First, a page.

14. Herek GM, Cogan JC, Gillis JR, Glunt EK. Correlates of internalized homophobia in a community sample of lesbians and gay men. Journal-Gay and Lesbian Medical Association. 1998;2:17-26.
15. Frederick DA, Kelly MC, Latner JD, Sandhu G, Tsong Y. Body image and face image in Asian American and white women: Examining associations with surveillance, construal of self, perfectionism, and sociocultural pressures. Body Image. 2016;16:113-125.
16. Balkir N, Arens EA, Wolff C, Barnow S. [The link between self-construal and mental distress in Turkish migrants and German women with depression]. Psychiatr Prax. 2013;40(3):135-141.
17. Ferenczi N, Marshall TC, Bejanyan K. The protective and detrimental effects of self-construal on perceived rejection from heritage culture members. Front Psychol. 2015;6:100.
18. Van Beusekom G, Bos HM, Kuyper L, Overbeek G, Sandfort TG. Gender nonconformity and mental health among lesbian, gay, and bisexual adults: Homophobic stigmatization and internalized homophobia as mediators. J Health Psychol. 2016.
19. Herrick AL, Stall R, Chmiel JS, et al. It gets better: resolution of internalized homophobia over time and associations with positive health outcomes among MSM. AIDS Behav. 2013;17(4):1423-1430.
20. Fitzgerald R, Winstone L, Prestage Y. Searching for evidence of acculturation: Attitudes toward homosexuality among migrants moving from Eastern to Western Europe. International Journal of Public Opinion Research. 2014;26(3):323-341.
21. Bianchi FT, Reisen CA, Cecilia Zea M, Poppen PJ, Shedlin MG, Penha MM. The sexual experiences of Latino men who have sex with men who migrated to a gay epicentre in the USA. Culture, Health & Sexuality. 2007;9(5):505-518.
22. George C, Adam BA, Read SE, et al. The MaBwana Black men's study: community and belonging in the lives of African, Caribbean and other Black gay men in Toronto. Cult Health Sex. 2012;14(5):549-562.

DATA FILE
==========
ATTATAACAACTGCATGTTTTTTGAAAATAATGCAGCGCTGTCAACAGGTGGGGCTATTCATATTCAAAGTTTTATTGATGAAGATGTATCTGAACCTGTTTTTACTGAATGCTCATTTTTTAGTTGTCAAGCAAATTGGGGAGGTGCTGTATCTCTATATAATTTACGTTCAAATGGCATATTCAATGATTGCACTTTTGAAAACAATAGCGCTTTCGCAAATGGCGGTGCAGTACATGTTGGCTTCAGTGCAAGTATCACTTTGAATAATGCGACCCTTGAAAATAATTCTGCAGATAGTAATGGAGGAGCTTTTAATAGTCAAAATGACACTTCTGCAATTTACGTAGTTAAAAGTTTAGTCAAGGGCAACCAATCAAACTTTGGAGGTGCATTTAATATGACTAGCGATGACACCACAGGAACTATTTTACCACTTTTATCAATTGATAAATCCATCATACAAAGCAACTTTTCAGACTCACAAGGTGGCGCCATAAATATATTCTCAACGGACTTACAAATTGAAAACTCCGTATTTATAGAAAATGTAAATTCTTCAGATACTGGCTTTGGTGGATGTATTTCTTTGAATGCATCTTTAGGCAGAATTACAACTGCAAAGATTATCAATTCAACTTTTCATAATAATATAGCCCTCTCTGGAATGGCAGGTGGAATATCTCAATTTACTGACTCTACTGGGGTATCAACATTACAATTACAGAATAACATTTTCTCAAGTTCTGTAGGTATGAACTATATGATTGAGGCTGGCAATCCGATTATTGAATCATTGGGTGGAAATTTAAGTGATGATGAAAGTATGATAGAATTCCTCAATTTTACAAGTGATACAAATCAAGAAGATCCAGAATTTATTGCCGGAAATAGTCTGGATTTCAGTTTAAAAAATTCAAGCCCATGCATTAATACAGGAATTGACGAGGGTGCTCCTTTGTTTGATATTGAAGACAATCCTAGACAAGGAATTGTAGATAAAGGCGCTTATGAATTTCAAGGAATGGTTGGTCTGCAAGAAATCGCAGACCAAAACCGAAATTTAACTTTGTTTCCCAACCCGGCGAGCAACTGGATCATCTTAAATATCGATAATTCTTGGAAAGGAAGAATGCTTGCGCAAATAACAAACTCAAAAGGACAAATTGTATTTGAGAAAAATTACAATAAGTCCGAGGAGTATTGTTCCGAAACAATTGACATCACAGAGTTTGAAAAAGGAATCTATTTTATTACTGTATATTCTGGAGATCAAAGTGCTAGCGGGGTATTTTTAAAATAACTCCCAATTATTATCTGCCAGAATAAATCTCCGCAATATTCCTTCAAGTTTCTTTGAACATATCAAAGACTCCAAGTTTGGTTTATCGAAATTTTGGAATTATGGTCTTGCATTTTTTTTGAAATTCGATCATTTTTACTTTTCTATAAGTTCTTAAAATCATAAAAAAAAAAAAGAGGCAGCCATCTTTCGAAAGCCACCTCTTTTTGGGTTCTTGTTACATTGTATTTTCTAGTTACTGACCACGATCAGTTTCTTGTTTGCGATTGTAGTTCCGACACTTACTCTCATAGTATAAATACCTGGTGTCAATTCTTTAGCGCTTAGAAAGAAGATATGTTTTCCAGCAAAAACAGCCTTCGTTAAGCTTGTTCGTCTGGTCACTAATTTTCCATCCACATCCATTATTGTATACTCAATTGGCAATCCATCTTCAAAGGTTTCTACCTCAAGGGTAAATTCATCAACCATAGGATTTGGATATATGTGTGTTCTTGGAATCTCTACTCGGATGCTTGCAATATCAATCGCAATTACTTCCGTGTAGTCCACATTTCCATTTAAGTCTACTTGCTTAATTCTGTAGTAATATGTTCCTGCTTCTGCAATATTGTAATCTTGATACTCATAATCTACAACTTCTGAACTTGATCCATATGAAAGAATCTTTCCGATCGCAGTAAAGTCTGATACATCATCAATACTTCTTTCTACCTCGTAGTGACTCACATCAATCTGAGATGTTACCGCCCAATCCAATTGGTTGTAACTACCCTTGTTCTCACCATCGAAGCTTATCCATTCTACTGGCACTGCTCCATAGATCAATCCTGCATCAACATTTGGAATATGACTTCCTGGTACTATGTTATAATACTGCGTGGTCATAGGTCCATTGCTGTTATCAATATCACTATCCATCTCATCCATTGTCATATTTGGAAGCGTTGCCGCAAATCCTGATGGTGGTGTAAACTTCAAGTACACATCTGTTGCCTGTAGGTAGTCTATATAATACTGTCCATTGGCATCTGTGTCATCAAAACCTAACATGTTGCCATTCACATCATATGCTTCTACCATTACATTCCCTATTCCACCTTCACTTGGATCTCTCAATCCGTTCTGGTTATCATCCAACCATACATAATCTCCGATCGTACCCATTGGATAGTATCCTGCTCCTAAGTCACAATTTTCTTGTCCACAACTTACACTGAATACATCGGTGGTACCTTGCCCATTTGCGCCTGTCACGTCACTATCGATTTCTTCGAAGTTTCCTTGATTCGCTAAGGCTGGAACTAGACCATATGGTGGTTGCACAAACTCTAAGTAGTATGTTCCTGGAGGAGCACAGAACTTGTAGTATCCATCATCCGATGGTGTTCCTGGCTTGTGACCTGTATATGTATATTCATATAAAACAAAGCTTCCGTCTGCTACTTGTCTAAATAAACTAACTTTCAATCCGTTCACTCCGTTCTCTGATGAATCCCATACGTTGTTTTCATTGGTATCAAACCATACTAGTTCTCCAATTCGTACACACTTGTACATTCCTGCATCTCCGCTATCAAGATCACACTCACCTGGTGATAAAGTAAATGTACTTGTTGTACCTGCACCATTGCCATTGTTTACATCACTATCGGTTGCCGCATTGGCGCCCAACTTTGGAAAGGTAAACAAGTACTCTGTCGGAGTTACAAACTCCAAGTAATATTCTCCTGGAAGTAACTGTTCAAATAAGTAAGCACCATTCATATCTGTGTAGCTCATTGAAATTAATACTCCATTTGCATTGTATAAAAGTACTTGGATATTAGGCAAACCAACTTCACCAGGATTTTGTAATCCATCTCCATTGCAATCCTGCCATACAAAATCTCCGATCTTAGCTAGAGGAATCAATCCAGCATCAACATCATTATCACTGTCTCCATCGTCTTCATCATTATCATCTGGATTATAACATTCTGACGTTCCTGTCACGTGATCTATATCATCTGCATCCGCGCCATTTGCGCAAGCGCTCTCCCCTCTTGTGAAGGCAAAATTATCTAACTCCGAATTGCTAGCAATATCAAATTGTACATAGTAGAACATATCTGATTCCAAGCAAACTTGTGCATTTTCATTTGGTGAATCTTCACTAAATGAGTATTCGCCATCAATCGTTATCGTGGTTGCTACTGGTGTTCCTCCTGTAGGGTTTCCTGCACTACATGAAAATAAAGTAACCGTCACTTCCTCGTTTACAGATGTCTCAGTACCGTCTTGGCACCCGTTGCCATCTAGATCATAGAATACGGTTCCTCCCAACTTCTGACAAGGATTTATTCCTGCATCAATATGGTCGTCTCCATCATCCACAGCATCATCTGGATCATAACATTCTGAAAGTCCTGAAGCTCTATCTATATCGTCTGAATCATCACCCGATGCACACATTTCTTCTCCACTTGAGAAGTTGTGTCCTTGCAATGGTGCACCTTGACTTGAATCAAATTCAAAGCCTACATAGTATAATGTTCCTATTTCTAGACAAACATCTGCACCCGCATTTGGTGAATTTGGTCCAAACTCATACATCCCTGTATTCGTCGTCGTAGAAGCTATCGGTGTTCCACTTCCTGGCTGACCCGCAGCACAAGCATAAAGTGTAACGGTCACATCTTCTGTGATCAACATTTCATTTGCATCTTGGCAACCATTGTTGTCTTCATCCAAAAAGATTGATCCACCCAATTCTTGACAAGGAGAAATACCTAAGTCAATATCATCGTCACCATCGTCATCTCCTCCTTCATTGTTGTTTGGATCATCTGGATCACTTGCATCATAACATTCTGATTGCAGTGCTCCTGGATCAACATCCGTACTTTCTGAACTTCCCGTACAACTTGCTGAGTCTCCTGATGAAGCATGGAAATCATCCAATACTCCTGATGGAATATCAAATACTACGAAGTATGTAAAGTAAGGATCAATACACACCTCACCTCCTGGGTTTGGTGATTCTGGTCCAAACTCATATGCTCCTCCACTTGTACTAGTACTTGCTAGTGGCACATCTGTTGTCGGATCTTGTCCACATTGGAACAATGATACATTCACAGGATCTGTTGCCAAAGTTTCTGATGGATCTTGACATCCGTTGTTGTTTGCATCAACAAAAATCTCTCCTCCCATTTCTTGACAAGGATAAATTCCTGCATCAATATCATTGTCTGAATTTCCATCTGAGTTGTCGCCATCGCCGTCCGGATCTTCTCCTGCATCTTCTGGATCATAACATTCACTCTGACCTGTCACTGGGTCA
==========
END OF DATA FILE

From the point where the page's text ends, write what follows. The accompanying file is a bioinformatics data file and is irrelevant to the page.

23. Murray DA. The Challenge of Home for Sexual Orientation and Gendered Identity Refugees in Toronto. Journal of Canadian Studies. 2014;48(1):132-152.
24. Ren Z, Howe CQ, Zhang W. Maintaining “mianzi” and “lizi”: Understanding the reasons for formality marriages between gay men and lesbians in China. Transcultural psychiatry. 2018:1363461518799517.
25. Barnett MD, Oz HCM, Marsden AD, 3rd. Economic and Social Political Ideology and Homophobia: The Mediating Role of Binding and Individualizing Moral Foundations. Arch Sex Behav. 2017.
26. Buyantueva R. LGBT Rights Activism and Homophobia in Russia. J Homosex. 2017.
27. Hondagneu-Sotelo P. Gendered transitions: Mexican experiences of immigration. Univ of California Press; 1994.
28. Huang FY, Akhtar S. Immigrant sex: the transport of affection and sensuality across cultures. Am J Psychoanal. 2005;65(2):179-188.
29. Carrillo H. Sexual migration, cross-cultural sexual encounters, and sexual health. Sexuality Research and Social Policy. 2004;1(3):58-70.
30. Parker R, Herdt G. Migration, sexual subcultures, and HIV/AIDS in Brazil. Sexual culture and migration in the Era of AIDS: anthropological and demographic perspectives. 1997:55-69.
31. Luhtanen RK. Identity, stigma management, and well-being: A comparison of lesbians/bisexual women and gay/bisexual men. Journal of Lesbian Studies. 2002;7(1):85-100.
32. Elizur Y, Ziv M. Family support and acceptance, gay male identity formation, and psychological adjustment: A path model. Family process. 2001;40(2):125-144.
33. Terry ML, Leary MR. Self-compassion, self-regulation, and health. Self and Identity. 2011;10(3):352-362.